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Re: Documents tie shadowy US unit to inmate abuse case

Postby starroute » Sun Jan 15, 2006 11:09 pm

All these task forces are worth looking into. Task Force 20 was active in Iraq from before the invasion (February 2003) until that November, when it was folded into Task Force 121. And Task Force 626 is described as a streamlined version of Task Force 121 in an <!--EZCODE LINK START--><a href="http://billroggio.com/archives/2005/04/the_net.php">article</a><!--EZCODE LINK END--> from last spring.<br><br>For some moderately scary stuff about the potentials of Task Force 121 as a new Phoenix Program, see <!--EZCODE LINK START--><a href="http://www.counterpunch.org/valentine05082004.html">here</a><!--EZCODE LINK END-->.<br><br>But it's not just Iraq -- this is part of Rumsfeld's general plan to phase out the regular military in favor of counter-insurgency type operations. And that, in turn, has serious domestic implications.<br><br>I have a lot of notes on this stuff, but no time to pull them together right now. I'll post more on this when I'm free. <p></p><i></i>
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Re: Documents tie shadowy US unit to inmate abuse case

Postby starroute » Mon Jan 16, 2006 2:17 am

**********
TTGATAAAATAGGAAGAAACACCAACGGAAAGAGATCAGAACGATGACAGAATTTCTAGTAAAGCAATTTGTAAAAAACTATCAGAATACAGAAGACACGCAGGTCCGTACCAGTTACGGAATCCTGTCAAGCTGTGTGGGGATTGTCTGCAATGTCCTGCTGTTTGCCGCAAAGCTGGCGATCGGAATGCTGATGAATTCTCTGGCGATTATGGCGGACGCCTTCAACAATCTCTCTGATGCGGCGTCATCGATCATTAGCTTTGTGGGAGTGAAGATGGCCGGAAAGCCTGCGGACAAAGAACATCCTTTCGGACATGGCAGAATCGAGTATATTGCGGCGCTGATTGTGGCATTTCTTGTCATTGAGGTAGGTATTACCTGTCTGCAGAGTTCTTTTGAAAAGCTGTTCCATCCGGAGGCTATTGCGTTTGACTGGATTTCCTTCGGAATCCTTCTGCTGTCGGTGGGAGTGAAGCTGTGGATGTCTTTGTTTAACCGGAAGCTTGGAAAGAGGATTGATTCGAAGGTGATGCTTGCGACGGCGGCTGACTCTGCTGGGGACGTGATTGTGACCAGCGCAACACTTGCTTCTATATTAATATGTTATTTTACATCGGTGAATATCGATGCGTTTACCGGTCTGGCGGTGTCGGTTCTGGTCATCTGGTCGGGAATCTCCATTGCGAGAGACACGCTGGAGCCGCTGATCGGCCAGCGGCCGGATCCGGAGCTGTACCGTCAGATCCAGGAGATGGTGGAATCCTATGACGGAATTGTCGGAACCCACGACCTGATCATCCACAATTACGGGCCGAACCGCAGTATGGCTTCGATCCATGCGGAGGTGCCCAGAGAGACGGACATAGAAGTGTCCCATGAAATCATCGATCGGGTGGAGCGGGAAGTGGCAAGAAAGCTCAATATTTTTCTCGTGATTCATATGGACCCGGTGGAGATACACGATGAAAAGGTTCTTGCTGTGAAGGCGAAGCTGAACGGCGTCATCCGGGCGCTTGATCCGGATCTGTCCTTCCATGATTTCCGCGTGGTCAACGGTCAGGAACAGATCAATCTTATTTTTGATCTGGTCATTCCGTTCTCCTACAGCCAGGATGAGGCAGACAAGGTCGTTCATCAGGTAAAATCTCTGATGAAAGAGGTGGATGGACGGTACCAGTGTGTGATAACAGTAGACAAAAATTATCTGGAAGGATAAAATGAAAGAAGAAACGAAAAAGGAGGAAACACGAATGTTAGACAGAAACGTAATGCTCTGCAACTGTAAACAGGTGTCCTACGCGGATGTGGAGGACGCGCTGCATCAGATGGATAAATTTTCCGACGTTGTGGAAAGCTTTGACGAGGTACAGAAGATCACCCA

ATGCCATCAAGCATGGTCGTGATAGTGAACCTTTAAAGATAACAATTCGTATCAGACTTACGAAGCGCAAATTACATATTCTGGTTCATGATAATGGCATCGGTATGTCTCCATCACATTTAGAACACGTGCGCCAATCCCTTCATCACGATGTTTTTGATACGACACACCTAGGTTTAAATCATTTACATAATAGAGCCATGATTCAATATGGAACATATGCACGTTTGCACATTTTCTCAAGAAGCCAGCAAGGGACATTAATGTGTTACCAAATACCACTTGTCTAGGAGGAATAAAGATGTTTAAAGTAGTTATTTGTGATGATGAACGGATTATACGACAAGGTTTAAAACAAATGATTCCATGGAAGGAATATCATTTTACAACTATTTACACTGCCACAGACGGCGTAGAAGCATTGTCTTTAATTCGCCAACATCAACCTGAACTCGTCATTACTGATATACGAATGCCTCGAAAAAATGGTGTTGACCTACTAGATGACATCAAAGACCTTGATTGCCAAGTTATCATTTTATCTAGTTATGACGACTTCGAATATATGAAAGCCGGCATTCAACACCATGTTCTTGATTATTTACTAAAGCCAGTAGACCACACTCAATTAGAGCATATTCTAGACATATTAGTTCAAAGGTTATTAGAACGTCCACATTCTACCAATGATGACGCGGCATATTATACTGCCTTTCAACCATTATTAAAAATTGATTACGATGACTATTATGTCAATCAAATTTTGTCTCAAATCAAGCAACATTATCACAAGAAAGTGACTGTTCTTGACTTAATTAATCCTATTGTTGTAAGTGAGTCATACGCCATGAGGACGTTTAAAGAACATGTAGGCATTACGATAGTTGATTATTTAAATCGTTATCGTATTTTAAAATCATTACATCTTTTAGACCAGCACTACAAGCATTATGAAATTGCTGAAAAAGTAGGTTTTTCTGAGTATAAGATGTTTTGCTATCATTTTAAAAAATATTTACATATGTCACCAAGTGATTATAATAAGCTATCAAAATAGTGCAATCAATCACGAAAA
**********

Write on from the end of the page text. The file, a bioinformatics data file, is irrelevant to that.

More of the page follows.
<!--EZCODE AUTOLINK START--><a href="http://www.rotten.com/library/conspiracy/task-force-121/">www.rotten.com/library/co...force-121/</a><!--EZCODE AUTOLINK END--><br><!--EZCODE QUOTE START--><blockquote><strong><em>Quote:</em></strong><hr>Are your Special Forces just not special enough? Have your covert ops all gone overt? Is your "black bag" squad recycling last year's leather purse?<br><br>There's nothing to reinvigorate an ailing global conspiracy like a freshly named and numbered task force with virtually unlimited power. (Just ask Majestic-12.)<br><br>Task Force 121 may end up being the Bush Administration's major contribution to posterity. A division of the Army Special Forces, the force is made up of Delta Force commandos, Navy SEALs, Green Berets, a bunch of shady, well-armed guys from the CIA and miscellaneous action heroes from various countries. . . .<br><br>TF121 is the brainchild of Secretary of Defense Donald Rumsfeld. After September 11, Rumsfeld jumped on the opportunity to elevate the status of the Pentagon by setting up an alternative Justice Department -- one with lots of prisons, but not so many pesky constitutional rights.<br><br>Military-run prisons like Camp X-Ray and Abu Ghraib represent the penal side of Rumsfeld's grand vision. Task Force 121 is the investigative arm, the FBI of the Defense Department. . . .<br><br>The head of Task Force 121 is Rear Admiral Bill McRaven, a former Navy SEAL with a name straight out of an action movie. According to Newsweek, a colleague of McRaven's described him thusly: "He is physically tough, compassionate and can drive a knife through your ribs in a nanosecond."<br><br>Most of the credible reporting on TF121 comes from just a very few sources -- mainly the New York Times, and the New Yorker's Seymour Hersh, who also helped break the story of prisoner torture at the Iraqi prison of Abu Ghraib. The latter connection is not coincidental. Part of Task Force 121's mission is to "take the gloves off" in dealing with the Pentagon's enemies.<br><br>Part of Rumsfeld's anti-terrorism policy, which later expanded to an anti-everything policy, was the practice of "snatch and grab" operations. In bureaucratese, a snatch is known as an "extraordinary rendition," which is a nice way to say "illegal kidnapping." . . .<br><br>After the September 11 attacks, the Bush administration quickly dispensed with any pretense of pondering the legality of snatch missions. Instead, it began to codify them as part of the standard response to security threats. . . .<br><br>Although it hasn't been definitely established yet, rumors have been flying thick that Task Force 121 may have been involved in directing interrogations at Abu Ghraib and elsewhere. TF121 has the particular misfortune to have been sponsored by the Defense Department's top spook, Stephen Cambone.<br><br>An Undersecretary of Defense for Intelligence, Cambone is more or less the top civilian exclusively responsible for military intelligence, including collection and covert operations. Cambone is an obvious choice to "take one for the team," and it looks like the Congressional overseers of the Defense Department are ready to take him as the first in a series of sacrificial lambs.<br><br>According to the New Yorker, Cambone's main qualification to lead a military intelligence service was apparently his ability to covertly infiltrate his nose extravagantly far up Rumsfeld's ass. His top aide was a general named Bill Boykin, who previously distinguished himself with public statements that "Satan wants to destroy (the United States)," that the U.S. was a "Christian army," that President Bush was "appointed by God," and that Boykin's personal message to the Muslim world was: "My god is bigger than your god."<br><br>Unfortunately, Cambone's talent for intelligence was responsible for such important tasks as justifying the claim that Iraq had weapons of mass destruction, or that it was allied with al Qaeda. There were significant problems with his work in these areas, such as the fact that the information he provided was not true.<br><br>As the parents of Task Force 121, Cambone and Boykin aren't likely to provide the sort of stable home that a paramilitary hit squad needs in order to thrive. . . .<br><br>Meanwhile, the mandate for Task Force 121 just keeps on getting broader and broader. According to the New Yorker, the administration has been looking at expanding operations into Iran. Based on the same flimsy kind of intelligence that got the U.S. into Iraq in the first place, some in the Bush administration have now determined that Iran is the actual cause of all America's problems in Iraq.<br><br>One of the benefits of using a group like Task Force 121 as a secret army, carrying out the country's dirty work all over the world, is that Special Forces mission are not included under the War Powers Act.<br><br>The practical effect of that legal detail is that the president can launch Special Forces missions without having to notify Congress in advance, seek Congressional approval to continue or even disclose any details of the mission after its done, including the number of forces deployed, their appointed tasks, collateral damages along the way (like innocent civilians accidentally killed), any illegal or mistaken detentions... or whether Task Force members are stationed in specific locations, like Abu Ghraib, performing specific jobs, like beating confessions out of naked suspects wearing dog leashes.<hr></blockquote><!--EZCODE QUOTE END--> <p></p><i></i>